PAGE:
A rate lock is a way for potential buyers to lock in or “lock in” a fixed home loan rate, to protect themselves from rate hikes in the lead up to a property moving in, but how it works it and how much will it cost you?
If you’re in the process of buying a home and you’ve found a home loan package that offers a great fixed interest rate, you might want peace of mind that this rate will stay in place. What if, between the time your mortgage application is processed and your home purchase paid, the interest rate increases and you end up paying more? This is where rate locking can come into play.
What is a rate lock?
A rate lock is a way for a potential property buyer to guarantee or “lock in” a fixed interest rate. A buyer who wishes to lock in a home loan rate can pay a fee to their lender to ensure that it stays the same and does not increase between the time they apply for a home loan product and the time their home purchase is set.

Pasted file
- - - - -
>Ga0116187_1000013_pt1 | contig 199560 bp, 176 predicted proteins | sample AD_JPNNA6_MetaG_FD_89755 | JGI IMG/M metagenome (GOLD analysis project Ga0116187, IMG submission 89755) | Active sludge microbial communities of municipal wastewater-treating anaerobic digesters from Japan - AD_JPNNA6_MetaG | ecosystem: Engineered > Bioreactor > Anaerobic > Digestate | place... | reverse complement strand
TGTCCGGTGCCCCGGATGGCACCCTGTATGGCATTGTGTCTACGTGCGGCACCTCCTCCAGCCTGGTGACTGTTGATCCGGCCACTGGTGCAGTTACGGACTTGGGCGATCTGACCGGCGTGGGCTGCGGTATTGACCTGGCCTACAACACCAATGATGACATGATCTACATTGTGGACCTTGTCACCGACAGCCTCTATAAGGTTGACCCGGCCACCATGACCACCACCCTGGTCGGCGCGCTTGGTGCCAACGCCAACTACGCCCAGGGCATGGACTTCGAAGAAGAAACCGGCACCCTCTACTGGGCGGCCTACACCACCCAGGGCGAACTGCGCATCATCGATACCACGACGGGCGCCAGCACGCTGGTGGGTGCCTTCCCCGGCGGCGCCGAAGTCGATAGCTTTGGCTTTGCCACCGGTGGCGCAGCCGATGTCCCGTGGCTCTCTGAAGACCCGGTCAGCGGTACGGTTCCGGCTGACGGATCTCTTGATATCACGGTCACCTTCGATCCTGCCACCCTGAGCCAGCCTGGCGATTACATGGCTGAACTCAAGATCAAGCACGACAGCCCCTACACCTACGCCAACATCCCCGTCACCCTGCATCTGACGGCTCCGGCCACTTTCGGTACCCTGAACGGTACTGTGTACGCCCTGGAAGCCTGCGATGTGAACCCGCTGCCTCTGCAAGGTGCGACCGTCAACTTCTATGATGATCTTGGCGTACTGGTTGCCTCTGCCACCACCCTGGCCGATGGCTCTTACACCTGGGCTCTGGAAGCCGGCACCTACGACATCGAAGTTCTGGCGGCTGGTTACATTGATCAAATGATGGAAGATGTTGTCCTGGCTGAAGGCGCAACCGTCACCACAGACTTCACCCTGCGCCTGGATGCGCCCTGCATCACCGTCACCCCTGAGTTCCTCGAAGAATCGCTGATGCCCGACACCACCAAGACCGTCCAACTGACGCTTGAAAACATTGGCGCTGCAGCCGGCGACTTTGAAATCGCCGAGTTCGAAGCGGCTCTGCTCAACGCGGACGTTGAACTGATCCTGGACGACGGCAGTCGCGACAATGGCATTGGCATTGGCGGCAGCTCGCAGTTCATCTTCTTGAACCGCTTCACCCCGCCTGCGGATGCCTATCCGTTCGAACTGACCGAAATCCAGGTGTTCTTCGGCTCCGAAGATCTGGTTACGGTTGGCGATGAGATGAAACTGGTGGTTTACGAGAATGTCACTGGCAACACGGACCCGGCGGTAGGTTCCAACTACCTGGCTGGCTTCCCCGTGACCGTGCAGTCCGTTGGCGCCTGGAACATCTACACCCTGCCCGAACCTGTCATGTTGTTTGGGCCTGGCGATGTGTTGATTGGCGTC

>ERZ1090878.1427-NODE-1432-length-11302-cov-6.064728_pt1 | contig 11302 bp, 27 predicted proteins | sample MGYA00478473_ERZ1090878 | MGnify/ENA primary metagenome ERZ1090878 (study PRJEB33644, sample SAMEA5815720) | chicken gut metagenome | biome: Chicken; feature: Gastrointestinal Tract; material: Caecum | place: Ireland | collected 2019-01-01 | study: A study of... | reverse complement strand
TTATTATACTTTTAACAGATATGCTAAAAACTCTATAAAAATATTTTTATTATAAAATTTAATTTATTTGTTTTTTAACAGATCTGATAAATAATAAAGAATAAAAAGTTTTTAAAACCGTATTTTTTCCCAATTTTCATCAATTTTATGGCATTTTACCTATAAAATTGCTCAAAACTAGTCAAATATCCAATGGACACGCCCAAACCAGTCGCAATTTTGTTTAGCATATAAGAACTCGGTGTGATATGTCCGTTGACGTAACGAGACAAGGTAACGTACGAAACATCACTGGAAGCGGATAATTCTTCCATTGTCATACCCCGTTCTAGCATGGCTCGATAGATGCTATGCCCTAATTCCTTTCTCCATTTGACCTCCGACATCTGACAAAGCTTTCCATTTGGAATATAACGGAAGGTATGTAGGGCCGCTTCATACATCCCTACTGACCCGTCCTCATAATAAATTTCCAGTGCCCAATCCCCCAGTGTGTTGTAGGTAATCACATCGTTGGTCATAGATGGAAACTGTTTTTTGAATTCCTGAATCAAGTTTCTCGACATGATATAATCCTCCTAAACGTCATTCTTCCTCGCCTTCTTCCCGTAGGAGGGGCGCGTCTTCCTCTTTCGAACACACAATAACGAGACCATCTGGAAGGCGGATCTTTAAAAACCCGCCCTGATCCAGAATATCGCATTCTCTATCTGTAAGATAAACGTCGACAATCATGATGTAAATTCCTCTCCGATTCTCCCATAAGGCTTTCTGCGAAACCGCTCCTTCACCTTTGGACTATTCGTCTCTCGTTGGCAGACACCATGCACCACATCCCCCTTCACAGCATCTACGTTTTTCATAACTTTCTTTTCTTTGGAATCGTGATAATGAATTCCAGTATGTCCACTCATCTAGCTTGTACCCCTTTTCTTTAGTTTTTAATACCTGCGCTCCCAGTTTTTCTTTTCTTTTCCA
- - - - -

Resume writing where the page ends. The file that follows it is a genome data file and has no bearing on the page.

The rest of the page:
How does a rate lock work?
Suppose, for example, that a hypothetical home buyer applied for a home loan product with a three-year fixed interest rate of 3.4%, but by the time the purchase of their new property was settled, the three-year fixed rate rose to 3.6%. %.
If this hypothetical homebuyer had locked in their three-year fixed rate of 3.4%, they would have been guaranteed that rate for a while, even though the lender in question had increased their fixed rates in the run-up to settlement.
If, on the other hand, the mortgage lender in question had reduced their rate to 3.2% during this period, the hypothetical buyer could pay this lower rate or have to stick to the 3.4% they blocked, depending on the lender’s policy. CommBank, for example, says that for eligible policies where a borrower has paid for the rate lock, some of the trade-offs include: “If rates go down, you don’t automatically get the lower rate. However, you can ask [CommBank] to break the rate lock and return to the rates available on the funding date. Fare lock charges will not be refunded.